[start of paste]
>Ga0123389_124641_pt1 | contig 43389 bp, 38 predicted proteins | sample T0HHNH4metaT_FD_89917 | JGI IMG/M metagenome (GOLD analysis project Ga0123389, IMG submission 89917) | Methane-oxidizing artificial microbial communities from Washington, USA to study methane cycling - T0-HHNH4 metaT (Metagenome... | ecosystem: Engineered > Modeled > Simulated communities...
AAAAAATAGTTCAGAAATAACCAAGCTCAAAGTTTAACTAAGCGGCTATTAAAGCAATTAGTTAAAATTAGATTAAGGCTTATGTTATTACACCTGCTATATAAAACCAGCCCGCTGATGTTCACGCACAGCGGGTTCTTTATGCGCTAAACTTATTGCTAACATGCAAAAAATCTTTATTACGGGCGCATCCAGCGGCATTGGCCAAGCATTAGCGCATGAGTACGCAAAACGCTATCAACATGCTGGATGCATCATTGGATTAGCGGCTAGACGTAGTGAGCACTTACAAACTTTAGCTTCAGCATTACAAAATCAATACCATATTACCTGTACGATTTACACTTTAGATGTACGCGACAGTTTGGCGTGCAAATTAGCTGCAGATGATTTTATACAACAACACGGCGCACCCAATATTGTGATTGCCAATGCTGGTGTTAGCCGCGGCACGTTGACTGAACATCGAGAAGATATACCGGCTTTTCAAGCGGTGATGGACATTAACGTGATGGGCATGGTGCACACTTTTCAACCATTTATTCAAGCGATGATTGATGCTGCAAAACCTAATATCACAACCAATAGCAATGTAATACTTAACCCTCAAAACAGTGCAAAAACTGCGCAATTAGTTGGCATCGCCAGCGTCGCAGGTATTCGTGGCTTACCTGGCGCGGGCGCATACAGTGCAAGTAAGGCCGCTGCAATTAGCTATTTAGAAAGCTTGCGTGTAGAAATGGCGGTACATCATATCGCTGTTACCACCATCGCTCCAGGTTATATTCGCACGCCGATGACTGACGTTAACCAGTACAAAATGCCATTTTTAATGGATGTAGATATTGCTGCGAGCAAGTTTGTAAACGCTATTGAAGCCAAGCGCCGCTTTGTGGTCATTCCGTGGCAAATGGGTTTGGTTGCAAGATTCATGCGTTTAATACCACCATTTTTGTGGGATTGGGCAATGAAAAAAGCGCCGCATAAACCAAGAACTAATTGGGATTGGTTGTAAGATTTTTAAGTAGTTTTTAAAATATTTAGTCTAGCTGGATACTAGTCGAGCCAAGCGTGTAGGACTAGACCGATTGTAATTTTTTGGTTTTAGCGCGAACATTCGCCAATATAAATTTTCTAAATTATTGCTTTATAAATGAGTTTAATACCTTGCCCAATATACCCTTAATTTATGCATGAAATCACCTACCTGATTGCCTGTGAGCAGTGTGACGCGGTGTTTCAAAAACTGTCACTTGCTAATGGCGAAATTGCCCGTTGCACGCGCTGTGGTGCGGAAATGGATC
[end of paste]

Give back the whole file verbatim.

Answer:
>Ga0123389_124641_pt1 | contig 43389 bp, 38 predicted proteins | sample T0HHNH4metaT_FD_89917 | JGI IMG/M metagenome (GOLD analysis project Ga0123389, IMG submission 89917) | Methane-oxidizing artificial microbial communities from Washington, USA to study methane cycling - T0-HHNH4 metaT (Metagenome... | ecosystem: Engineered > Modeled > Simulated communities...
AAAAAATAGTTCAGAAATAACCAAGCTCAAAGTTTAACTAAGCGGCTATTAAAGCAATTAGTTAAAATTAGATTAAGGCTTATGTTATTACACCTGCTATATAAAACCAGCCCGCTGATGTTCACGCACAGCGGGTTCTTTATGCGCTAAACTTATTGCTAACATGCAAAAAATCTTTATTACGGGCGCATCCAGCGGCATTGGCCAAGCATTAGCGCATGAGTACGCAAAACGCTATCAACATGCTGGATGCATCATTGGATTAGCGGCTAGACGTAGTGAGCACTTACAAACTTTAGCTTCAGCATTACAAAATCAATACCATATTACCTGTACGATTTACACTTTAGATGTACGCGACAGTTTGGCGTGCAAATTAGCTGCAGATGATTTTATACAACAACACGGCGCACCCAATATTGTGATTGCCAATGCTGGTGTTAGCCGCGGCACGTTGACTGAACATCGAGAAGATATACCGGCTTTTCAAGCGGTGATGGACATTAACGTGATGGGCATGGTGCACACTTTTCAACCATTTATTCAAGCGATGATTGATGCTGCAAAACCTAATATCACAACCAATAGCAATGTAATACTTAACCCTCAAAACAGTGCAAAAACTGCGCAATTAGTTGGCATCGCCAGCGTCGCAGGTATTCGTGGCTTACCTGGCGCGGGCGCATACAGTGCAAGTAAGGCCGCTGCAATTAGCTATTTAGAAAGCTTGCGTGTAGAAATGGCGGTACATCATATCGCTGTTACCACCATCGCTCCAGGTTATATTCGCACGCCGATGACTGACGTTAACCAGTACAAAATGCCATTTTTAATGGATGTAGATATTGCTGCGAGCAAGTTTGTAAACGCTATTGAAGCCAAGCGCCGCTTTGTGGTCATTCCGTGGCAAATGGGTTTGGTTGCAAGATTCATGCGTTTAATACCACCATTTTTGTGGGATTGGGCAATGAAAAAAGCGCCGCATAAACCAAGAACTAATTGGGATTGGTTGTAAGATTTTTAAGTAGTTTTTAAAATATTTAGTCTAGCTGGATACTAGTCGAGCCAAGCGTGTAGGACTAGACCGATTGTAATTTTTTGGTTTTAGCGCGAACATTCGCCAATATAAATTTTCTAAATTATTGCTTTATAAATGAGTTTAATACCTTGCCCAATATACCCTTAATTTATGCATGAAATCACCTACCTGATTGCCTGTGAGCAGTGTGACGCGGTGTTTCAAAAACTGTCACTTGCTAATGGCGAAATTGCCCGTTGCACGCGCTGTGGTGCGGAAATGGATC